We seem to be kindred spirits--the grime can accumulate all it wants, but the clutter? It drives me stark raving mad! I've noticed that the mood of our house gets negative when it's cluttered--we snap at each other more, there are more temper tantrums, more crying fits. I'm lucky, though, in that my husband feels the same--he's just as motivated as me to pick up.

Beth said...

I am very, very patient with clutter.
And then go on a rampage!

I love that "wild and precious life" line too.

Minnesota Matron said...

Cheri -- I'm with you. I'm creating immobile monsters in my own children, who appear incapable of lifting a delicate finger to help. But I can't control myself. Once, Scarlett left a doll on the table and said, "Mom, I'm going to come back in five minutes and play again so please don't put Amy away."


Anonymous said...

OMG, we are cut of the same cloth. Perhaps we're twins separated at birth. I get so crazy about clutter that even watching Clean Sweep on TLC raises my blood pressure--and it's on TV! I cannot tolerate clutter--not here, not in other people's houses, not in a boat, not with a goat. I think when the children move out it will me just me and Mr. D with 2 spoons, 2 dishes, 2 cups and 2 beds.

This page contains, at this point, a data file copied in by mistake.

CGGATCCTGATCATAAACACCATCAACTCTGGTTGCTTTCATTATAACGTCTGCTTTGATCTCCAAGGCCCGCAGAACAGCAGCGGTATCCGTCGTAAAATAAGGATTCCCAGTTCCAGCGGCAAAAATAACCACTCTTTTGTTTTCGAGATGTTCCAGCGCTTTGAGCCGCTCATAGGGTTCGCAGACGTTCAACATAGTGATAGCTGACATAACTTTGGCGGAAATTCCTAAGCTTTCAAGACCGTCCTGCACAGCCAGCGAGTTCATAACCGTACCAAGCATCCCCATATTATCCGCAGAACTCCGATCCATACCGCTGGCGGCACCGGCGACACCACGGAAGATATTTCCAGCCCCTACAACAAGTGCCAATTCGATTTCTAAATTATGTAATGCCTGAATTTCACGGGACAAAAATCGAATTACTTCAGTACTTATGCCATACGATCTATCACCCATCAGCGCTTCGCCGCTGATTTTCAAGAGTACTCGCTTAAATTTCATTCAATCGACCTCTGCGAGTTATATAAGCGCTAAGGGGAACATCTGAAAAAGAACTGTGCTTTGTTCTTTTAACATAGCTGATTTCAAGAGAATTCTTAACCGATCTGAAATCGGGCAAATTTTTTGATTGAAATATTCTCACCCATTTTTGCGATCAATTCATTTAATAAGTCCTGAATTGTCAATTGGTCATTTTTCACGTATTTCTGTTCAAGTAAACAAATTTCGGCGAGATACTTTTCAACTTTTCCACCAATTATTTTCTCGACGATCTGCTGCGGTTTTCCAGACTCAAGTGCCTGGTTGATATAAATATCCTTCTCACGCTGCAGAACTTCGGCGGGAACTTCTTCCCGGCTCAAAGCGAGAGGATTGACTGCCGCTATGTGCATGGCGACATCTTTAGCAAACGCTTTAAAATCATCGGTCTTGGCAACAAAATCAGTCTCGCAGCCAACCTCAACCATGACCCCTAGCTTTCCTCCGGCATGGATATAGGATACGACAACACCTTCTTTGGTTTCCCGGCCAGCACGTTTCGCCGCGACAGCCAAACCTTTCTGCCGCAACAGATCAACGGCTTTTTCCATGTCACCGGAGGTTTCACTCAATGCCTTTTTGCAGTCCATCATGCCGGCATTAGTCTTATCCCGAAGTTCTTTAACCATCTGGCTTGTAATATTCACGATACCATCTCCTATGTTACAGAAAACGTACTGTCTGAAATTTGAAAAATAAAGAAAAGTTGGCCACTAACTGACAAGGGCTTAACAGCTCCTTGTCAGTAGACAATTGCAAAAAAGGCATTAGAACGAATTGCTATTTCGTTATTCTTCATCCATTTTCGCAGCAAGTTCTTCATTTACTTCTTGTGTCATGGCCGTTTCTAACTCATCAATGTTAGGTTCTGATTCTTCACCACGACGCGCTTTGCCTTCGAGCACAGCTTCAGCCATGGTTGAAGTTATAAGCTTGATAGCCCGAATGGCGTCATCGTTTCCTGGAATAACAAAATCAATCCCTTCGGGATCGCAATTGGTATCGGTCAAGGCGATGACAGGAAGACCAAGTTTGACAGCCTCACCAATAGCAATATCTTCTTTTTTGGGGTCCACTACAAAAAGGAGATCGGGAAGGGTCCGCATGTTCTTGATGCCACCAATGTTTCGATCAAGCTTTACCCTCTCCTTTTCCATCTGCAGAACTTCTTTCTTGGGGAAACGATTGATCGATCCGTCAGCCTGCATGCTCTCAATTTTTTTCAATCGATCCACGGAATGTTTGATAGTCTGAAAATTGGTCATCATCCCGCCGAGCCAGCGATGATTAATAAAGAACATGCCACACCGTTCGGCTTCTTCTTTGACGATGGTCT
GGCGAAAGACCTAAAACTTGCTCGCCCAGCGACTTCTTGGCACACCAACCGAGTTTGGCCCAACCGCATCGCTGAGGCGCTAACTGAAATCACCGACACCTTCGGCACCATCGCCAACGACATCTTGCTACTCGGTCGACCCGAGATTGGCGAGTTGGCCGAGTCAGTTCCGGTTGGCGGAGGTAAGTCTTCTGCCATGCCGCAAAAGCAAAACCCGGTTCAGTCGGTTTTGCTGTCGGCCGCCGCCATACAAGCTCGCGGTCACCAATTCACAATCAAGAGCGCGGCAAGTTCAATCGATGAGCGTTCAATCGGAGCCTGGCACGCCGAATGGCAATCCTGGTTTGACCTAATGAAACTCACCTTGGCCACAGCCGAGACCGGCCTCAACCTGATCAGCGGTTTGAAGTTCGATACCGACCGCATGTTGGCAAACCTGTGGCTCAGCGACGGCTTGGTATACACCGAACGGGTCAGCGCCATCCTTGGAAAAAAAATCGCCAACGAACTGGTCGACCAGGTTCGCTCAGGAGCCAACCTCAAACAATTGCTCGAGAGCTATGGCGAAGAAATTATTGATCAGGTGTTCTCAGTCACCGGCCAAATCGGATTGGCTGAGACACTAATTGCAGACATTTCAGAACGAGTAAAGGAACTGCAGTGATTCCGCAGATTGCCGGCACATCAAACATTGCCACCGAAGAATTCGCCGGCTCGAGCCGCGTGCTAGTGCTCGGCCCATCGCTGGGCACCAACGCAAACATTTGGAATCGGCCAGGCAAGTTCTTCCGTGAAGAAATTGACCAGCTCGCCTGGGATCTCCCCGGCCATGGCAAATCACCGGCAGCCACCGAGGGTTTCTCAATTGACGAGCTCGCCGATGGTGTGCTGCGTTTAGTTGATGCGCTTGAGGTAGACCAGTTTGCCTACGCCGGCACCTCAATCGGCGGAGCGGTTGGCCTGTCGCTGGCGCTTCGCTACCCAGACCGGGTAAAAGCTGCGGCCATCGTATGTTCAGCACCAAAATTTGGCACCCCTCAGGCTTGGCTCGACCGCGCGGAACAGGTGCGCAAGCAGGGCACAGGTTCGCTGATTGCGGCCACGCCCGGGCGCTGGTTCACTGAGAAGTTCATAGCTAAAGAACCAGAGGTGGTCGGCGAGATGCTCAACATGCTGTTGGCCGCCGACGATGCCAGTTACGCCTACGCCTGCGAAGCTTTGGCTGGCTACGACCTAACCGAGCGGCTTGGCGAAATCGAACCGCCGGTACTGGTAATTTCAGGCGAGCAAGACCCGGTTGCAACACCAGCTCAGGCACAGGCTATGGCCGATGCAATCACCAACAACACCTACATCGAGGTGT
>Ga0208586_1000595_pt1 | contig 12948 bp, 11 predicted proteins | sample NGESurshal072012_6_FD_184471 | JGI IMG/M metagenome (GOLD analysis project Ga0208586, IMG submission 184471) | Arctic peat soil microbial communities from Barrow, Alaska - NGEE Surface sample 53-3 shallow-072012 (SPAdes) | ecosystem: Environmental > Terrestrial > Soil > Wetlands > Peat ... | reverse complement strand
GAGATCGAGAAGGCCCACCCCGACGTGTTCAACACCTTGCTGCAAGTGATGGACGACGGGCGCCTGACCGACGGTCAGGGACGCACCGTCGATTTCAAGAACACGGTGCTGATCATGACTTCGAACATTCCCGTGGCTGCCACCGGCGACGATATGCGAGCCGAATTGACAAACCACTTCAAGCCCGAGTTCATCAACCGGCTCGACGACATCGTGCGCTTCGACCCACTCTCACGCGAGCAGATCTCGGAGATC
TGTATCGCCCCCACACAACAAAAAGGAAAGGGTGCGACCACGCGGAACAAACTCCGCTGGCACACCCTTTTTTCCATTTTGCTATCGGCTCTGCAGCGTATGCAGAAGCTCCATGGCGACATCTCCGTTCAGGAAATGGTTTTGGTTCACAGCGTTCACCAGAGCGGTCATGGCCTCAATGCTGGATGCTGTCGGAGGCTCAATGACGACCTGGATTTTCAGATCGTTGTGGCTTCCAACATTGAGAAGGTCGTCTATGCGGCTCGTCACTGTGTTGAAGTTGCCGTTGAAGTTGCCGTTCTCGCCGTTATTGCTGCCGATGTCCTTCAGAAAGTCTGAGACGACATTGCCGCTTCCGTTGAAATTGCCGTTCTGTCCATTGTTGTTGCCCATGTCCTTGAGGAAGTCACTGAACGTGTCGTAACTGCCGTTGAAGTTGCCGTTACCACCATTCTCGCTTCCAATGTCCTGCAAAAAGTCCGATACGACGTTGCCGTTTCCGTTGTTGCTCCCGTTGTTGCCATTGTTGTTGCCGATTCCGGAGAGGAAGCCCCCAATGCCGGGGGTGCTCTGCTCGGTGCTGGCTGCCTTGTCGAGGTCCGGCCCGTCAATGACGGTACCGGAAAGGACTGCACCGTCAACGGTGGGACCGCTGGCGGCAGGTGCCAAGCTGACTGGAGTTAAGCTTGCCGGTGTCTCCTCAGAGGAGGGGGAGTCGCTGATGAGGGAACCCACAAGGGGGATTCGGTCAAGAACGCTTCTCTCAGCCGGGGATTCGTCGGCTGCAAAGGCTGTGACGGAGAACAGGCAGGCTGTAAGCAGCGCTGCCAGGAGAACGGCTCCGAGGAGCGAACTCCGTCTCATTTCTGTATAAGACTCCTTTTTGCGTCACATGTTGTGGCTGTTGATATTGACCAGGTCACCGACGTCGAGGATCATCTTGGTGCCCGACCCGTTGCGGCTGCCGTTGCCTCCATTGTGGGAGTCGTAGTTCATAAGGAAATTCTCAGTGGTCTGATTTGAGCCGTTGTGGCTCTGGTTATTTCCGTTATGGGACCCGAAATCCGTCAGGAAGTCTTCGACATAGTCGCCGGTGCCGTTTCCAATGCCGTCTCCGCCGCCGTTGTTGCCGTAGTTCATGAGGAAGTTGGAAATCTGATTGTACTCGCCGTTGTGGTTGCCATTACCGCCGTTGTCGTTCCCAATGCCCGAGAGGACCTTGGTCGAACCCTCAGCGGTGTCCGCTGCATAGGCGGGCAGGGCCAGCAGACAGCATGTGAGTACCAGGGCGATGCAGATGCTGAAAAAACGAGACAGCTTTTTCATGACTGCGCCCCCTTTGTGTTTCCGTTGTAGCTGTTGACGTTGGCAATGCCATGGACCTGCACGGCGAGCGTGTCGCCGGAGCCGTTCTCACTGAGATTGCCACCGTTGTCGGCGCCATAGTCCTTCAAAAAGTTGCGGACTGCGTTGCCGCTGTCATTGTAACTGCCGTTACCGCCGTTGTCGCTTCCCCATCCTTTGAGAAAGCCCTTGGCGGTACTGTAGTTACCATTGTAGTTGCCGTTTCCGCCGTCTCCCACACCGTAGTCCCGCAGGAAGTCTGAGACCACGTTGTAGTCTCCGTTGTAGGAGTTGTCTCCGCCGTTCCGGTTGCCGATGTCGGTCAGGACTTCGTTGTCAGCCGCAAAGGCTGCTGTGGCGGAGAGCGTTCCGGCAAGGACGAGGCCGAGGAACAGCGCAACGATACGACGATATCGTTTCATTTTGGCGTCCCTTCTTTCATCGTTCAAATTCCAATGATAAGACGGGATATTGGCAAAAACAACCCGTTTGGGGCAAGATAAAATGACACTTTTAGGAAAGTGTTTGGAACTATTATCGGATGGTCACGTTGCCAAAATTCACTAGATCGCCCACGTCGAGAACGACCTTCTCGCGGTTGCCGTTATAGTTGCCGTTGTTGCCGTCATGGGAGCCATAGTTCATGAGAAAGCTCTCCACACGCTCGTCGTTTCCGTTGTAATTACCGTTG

Duly noted on the Pinot as a clarifying agent for the clutter-encrusted brain.

Yolanda said...

I can relate too. I though have crazy clutter disease like lisa. LOL

Jenn @ Juggling Life said...

Clutter brain suck! I am similarly afflicted, although until now I just called it "being neurotic." Thanks for giving it a much more descriptive name.

Unfortunately my disease includes dirt issues; luckily I'm also very efficient and organized.

I used to have a cleaning lady, and coming home to the smell of Pledge was one of the best parts of my week!